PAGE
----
Richard Pan California

Sacrificing Children to the State: Senator’s New Bill Raises Serious Ethical Concerns

By On March 16, 2017


As more and more people begin to question the safety of vaccines, vaccine additives, and especially the growing vaccine schedule requirements that many believe have placed countless children at risk, the industry has begun fighting back.

Pharmaceutical companies have continued to ally themselves with politicians, resulting in pending bills that could mandate vaccines in multiple states (see list here) across the country despite their health concerns (over $3 billion paid out in vaccine injuries by the U.S. government since 1986).

The state of California has become one of the biggest political battlegrounds, and now one opposing group is raising questions over proposed amendments to a controversial bill; one opponents say gives too much control over children’s health to the state, especially in California where mandatory vaccination has already become the law of the land.

New Bill Gives More Control of Children’s Health to the State

The bill in question, SB-18, states that its intent is to “to establish a comprehensive framework that governs the rights of all children and youth in California, outlines the research-based essential needs of California’s children, and establishes standards relating to the health, safety, well-being, early childhood and educational opportunities, and familial supports necessary for all children to succeed.”

It was proposed by Senator Richard Pan, the man behind the SB277 mandatory vaccination law in California, and critics say it represents the next step in giving over control of children’s health to the state with the additional effect of boosting the pharmaceutical industry’s control and influence.

Pan took office in 2014 after receiving nearly $100,000 in donations from pharmaceutical makers. Many believe this influx of cash has caused him to craft pro-pharma legislation that oversteps personal boundaries to the detriment of health freedom.

Recently, the Parents United 4 Kids (on Facebook here) obtained copies of proposed amendments to the new SB-18 bill, and voiced concerns with it, saying in a Facebook post that the bill “essentially takes every aspect of how we raise our children and puts it under scrutiny by the state.”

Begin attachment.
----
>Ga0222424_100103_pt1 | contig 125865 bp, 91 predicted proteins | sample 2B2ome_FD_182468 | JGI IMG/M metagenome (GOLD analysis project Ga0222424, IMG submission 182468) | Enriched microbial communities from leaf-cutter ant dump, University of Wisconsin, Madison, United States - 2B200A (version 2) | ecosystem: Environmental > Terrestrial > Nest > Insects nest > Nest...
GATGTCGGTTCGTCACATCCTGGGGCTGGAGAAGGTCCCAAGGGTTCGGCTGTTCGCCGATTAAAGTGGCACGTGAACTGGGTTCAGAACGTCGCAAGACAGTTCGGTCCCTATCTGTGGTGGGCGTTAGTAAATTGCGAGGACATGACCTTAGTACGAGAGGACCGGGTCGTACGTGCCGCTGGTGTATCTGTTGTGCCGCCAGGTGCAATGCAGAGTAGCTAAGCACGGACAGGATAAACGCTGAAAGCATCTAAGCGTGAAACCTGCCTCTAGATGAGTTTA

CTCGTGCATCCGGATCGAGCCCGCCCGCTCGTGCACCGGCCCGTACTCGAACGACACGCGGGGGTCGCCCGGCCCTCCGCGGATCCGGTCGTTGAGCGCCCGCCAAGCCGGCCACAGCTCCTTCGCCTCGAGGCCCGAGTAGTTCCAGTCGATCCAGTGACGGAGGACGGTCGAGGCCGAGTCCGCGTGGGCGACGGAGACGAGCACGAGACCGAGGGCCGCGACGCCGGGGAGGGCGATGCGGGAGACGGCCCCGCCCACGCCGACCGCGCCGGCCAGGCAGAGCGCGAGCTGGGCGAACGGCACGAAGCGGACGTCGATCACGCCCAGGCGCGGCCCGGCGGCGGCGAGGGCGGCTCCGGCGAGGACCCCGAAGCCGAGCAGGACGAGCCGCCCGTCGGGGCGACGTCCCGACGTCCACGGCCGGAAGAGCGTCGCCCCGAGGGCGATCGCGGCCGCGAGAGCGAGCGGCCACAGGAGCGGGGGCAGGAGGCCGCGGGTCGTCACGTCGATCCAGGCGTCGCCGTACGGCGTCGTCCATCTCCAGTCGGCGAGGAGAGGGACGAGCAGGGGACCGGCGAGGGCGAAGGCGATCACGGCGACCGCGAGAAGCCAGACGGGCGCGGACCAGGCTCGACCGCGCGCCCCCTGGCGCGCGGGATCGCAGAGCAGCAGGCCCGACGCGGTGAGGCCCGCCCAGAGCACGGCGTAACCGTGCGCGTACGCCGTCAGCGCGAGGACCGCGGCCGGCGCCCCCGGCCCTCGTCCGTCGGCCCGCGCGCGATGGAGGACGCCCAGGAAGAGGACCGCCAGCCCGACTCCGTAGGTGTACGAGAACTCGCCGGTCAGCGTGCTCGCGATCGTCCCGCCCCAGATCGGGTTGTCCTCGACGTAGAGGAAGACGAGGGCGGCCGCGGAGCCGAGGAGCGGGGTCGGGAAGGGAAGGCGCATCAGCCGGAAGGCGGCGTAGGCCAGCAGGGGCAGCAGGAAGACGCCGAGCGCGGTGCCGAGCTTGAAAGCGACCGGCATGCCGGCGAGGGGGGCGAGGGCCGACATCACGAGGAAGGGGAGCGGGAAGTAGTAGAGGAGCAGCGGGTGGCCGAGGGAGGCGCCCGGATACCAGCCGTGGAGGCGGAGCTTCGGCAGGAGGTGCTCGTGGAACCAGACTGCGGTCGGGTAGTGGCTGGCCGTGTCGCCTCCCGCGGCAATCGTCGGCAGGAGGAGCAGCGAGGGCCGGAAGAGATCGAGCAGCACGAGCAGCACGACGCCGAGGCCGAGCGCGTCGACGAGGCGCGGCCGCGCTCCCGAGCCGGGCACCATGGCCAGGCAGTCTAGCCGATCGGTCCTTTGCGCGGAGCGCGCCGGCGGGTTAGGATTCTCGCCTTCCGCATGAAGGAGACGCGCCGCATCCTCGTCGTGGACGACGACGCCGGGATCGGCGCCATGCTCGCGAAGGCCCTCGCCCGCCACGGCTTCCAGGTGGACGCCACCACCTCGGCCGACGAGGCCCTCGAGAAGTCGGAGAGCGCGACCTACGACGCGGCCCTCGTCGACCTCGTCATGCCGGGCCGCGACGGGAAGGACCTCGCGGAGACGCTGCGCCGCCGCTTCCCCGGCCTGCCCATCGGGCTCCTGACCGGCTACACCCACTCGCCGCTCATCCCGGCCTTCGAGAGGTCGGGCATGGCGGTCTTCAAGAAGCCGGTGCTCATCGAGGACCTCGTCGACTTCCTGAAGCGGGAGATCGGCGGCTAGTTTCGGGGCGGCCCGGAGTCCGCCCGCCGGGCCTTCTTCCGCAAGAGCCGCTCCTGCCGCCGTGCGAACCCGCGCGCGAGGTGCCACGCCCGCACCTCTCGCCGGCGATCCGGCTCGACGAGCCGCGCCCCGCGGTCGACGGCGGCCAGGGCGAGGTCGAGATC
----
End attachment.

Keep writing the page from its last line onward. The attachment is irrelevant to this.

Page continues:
Here are a few of the more vague, potentially overarching, and questionable passages of Pan’s SB-18:

– The presence of the following passage, which states that a child has “the right to remain with a parent, legal guardian, or caregiver, except when authorities determine separation is in the best interest of the child” 

-The right to be “reunited” with parents or guardian(s) is included in the text of the amendments — of course the question is whether the state deserves this right in the first place

– “The right to have parents, elected officials and other adults consider the effect that decision-making will have on a child’s care and community” — could this include decisions based on vaccination status?

-The bill utilizes the term “science-based research” among other vague wordings; opponents worry this approach is code language for pharmaceutical industry-friendly or funded, biased “research” that may lead to over-medicating or vaccinating

-The proposed bill also would guarantee the “right to access appropriate screening services,” that are “necessary to identify any potential medical problems early which are provided at intervals which meet reasonable standards of medical and dental practice,” “as determined by the State after consultation with recognized medical and dental organizations involved in child healthcare…”

In other words, the bill is filled with a vague collection of new clauses that critics say may give more control of medical procedures and processes to the government. Considering the invasion of health privacy and personal freedom that began with SB277 and mandatory vaccinations, it’s more than fair to wonder exactly what officials are planning with such a broadly-worded and overreaching proposed bill.

To see copies of the amendment drafts, you can visit the Parents United 4 Kids page by clicking here. The group was introduced on the Senate floor on March 13 by Senator Joel Anderson and will continue to track future developments.

Photo via Dr. Richard Pan/Flickr

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